After hiring your founding/core engineering team, the most in-demand role/function that every early-stage COSS startup wants to solve for is that amazing 🦄 "open source community manager".
Hiring for this role is probably as difficult as finding a co-founder for your company. For many reasons: Contextual Skill Scarcity, Alignment Sensitivity, Empathy and the highly Undefined Nature of the role itself!
I am personally contacted >10x/week by COSS founders asking "Can you intro me to the best open source community manager you know?".
Before digging into tips, let's explore what this open source community manager (OSCM) role entails:
OSCM's sit at the intersection of Developer Relations, Evangelism, Marketing, Engagement and Advocacy... in fact, most of these roles significantly overlap, and blend together as to be effectively indistinguishable from each other.
Across ALL functions (engineering, product, sales, marketing, etc), COSS companies have to strike a harmonious balance across engaging and nurturing MANY diverse ecosystem stakeholders in their respective open source communities also (contributors, users, fans, maintainers, etc) and many stakeholders in their customer base community (accounts, competitors, partners, distributors, etc).
There is also a great deal of overlap between these two stakeholder ecosystems (users vs. customers). Often, many users become customers... and many customers decide to stop paying and just become users, exclusively.
As a consequence, OSCMs are, in many ways, "mini-CEOs" of the COSS company they work for... meaning that this should almost always be considered a very strategic and critical hire.
So, how do you go about finding this person and convincing them to join your company? Here's a few ways to search for and discover the best hire for your COSS startup:
First, establish and carefully consider + decide on the temporal intentionality (structure always evolves over time) that specifically influences the kind of open source community you are actually building... NOT all open source communities are created equal. Some open source communities care a great deal about driving external contribution (many do not), some care a great deal about engaging technical developers in different areas of the stack (many do not, and instead focus on business/analyst/security-oriented users, with different behavioral expectations vs. DevOps communities).
Second, you must have a very clear understanding of the different kinds of key stakeholders you care most about maximizing love and engagement with. Reflect on the fundamental nature of this role that requires balancing many stakeholder expectations and interests. Once this is clear, you can best scope the job description for the OSCM that best suits your specific needs.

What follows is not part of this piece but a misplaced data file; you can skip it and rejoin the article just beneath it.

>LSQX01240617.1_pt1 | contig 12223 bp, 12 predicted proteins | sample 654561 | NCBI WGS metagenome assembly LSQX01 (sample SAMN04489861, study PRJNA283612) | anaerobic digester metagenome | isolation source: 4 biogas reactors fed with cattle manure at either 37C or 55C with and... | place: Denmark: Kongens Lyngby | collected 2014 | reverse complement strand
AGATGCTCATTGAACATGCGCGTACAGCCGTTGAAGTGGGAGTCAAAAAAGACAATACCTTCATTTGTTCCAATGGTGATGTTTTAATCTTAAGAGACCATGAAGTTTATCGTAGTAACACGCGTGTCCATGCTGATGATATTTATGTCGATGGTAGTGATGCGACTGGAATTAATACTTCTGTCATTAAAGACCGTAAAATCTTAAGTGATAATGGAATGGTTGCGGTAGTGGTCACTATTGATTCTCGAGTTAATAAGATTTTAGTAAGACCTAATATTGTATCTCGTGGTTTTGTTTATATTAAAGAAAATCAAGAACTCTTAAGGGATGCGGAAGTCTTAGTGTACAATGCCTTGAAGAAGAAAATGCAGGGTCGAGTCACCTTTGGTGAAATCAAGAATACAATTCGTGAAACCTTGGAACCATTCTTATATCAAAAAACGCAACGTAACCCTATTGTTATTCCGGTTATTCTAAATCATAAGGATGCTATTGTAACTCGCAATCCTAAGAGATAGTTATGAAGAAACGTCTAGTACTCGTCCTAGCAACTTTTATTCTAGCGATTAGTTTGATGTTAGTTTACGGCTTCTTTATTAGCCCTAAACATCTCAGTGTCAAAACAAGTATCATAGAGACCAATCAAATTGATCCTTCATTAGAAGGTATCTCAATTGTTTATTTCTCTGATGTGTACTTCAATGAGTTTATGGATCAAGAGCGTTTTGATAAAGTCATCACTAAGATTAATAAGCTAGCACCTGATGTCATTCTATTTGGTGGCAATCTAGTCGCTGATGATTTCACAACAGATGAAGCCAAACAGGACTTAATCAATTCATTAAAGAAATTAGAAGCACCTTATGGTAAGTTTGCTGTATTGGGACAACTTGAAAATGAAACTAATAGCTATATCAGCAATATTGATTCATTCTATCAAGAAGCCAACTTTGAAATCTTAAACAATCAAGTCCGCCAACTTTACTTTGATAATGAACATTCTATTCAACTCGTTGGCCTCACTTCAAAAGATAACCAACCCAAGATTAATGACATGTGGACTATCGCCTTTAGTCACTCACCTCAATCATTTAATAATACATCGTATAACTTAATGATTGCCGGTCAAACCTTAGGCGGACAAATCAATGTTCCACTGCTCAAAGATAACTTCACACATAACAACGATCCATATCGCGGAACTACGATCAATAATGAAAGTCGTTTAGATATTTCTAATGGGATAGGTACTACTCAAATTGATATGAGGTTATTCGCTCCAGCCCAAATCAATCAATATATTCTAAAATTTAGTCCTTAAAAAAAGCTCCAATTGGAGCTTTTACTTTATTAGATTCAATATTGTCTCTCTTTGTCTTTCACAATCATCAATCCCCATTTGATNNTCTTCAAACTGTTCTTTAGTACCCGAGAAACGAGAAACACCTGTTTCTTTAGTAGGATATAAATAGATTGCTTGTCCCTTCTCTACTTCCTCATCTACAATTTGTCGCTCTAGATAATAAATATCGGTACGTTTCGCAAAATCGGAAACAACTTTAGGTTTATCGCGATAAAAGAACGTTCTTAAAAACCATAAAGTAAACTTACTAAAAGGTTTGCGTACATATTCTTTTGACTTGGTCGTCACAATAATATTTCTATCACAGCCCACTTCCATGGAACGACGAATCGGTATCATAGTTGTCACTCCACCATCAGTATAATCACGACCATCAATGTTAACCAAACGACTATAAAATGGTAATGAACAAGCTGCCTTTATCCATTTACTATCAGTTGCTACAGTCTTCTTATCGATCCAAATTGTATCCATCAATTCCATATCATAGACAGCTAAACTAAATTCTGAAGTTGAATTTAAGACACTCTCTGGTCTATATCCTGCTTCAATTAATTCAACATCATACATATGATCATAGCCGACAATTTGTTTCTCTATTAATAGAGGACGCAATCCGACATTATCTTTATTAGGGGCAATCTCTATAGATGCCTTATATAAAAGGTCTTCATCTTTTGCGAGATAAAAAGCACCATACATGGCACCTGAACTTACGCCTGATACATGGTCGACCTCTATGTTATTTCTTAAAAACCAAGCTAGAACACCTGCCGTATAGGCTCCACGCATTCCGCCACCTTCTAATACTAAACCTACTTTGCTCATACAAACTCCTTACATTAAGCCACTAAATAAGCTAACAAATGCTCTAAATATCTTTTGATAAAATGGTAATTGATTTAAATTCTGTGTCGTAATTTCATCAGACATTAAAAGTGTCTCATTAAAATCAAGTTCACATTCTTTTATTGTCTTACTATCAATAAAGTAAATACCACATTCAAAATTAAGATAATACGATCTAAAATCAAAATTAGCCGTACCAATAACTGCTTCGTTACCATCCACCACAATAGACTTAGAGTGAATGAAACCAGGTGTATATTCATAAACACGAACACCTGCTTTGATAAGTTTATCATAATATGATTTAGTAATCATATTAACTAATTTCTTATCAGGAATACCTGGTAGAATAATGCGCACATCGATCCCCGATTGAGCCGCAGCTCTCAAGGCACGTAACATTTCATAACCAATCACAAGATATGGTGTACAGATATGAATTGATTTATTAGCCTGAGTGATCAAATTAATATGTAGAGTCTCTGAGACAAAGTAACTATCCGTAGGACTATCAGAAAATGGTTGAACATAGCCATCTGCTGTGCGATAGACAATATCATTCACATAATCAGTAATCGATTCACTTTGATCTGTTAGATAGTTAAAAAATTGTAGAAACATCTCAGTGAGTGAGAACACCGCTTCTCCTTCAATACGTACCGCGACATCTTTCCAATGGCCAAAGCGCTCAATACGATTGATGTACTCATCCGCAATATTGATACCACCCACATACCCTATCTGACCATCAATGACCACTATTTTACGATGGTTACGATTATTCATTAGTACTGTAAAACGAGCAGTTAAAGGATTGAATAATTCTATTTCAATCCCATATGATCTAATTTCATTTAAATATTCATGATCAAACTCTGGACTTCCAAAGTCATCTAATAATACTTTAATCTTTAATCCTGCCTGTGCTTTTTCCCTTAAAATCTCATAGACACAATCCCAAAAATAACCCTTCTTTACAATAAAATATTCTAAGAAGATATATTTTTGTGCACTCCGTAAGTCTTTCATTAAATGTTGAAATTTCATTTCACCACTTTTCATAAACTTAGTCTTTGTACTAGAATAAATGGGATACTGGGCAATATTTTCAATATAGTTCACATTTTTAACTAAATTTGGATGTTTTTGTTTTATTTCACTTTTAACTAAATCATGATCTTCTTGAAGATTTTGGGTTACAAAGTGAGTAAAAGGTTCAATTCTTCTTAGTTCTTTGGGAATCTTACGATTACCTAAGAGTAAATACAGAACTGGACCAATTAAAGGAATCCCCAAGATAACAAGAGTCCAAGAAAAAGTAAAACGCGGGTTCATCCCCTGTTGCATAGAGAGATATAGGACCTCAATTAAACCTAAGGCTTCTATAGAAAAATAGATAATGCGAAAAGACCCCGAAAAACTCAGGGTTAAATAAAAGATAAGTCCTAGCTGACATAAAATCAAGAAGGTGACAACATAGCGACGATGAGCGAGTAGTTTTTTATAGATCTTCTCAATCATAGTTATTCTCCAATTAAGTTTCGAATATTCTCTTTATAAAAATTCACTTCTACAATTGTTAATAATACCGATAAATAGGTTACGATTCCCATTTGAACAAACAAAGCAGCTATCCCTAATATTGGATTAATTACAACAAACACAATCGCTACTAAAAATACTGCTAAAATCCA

Third, consider the following: if you already have an open source project that is growing in popularity, adoption, excitement, etc... ask your team and yourself: how did we get here? What specifically did we do to make this happen? Part of becoming very clear on your requirements for hiring a great OSCM is to contextualize the "what worked and what didn't work" learnings from your journey so far, and ensuring you have a strong understanding of what to optimize and what to minimize as this role is shaped and clarified for your company and community.
Lastly, many of your founding engineers may actually already be doing some OSCM already. Consider structuring an incentive model that encourages and drives more positive behavior from your core engineering team that balances contribution across product/IP and open source R&D. This could be a great low-hanging-fruit way to organically discover the best roles from within.
Here are some abstract tips for what some of the best OSCM leaders in the industry have embodied:
Authenticity and Empathy: For open source in particular, ensuring your OSCM has a high degree of authentic experience and human empathy (which translates to excellent communication skills across many levels) is extremely critical. Even with precise intentionality and expectation setting, due to the historically philosophical and ideological nature of open source, OSCMs must ideally possess a high level genuine interest and concern for teaching others, engaging a range of stakeholders and balancing tensions as they arise. OSCMs are a kind of "conduit" to the nervous system of your community.
Dedication and Passion: OSCMs must exhibit tremendous passion for the communities they serve. Dedication is also critical. These are very hard, if not impossible, elements to contrive/fake. Dedication refers to the commitment that a given OSCM has to the technology, trends and positive impact to the world that their community promises to make. One red flag to watch out for is "transient" OSCMs... they exist, and they are likely to be the least effective at growing and nurturing your community. Building trust in communities compounds slowly over many years. Be very sensitive to this.
Technical Credibility: Naturally, since one of the primary interfaces that OSCMs will be actively engaged with is your source code base and the many stakeholders involved in it, having a comprehensive understanding of core fundamentals of your technology, roadmap and even dependency graph is important for increasing/maximizing technical credibility. Be careful to not over-rotate on this dimension, though. OSCMs who are too opinionated about a given technical design or direction may harm more than help your objectives.
Generosity and Education: Kelsey Hightower is probably the epitome of what boundless generosity and a desire to educate others looks like. Obviously, everyone wants to hire Kelsey, but that isn't really an option. Consider learning from Kelsey and following him over the course of a few weeks to learn more about why these traits are critical.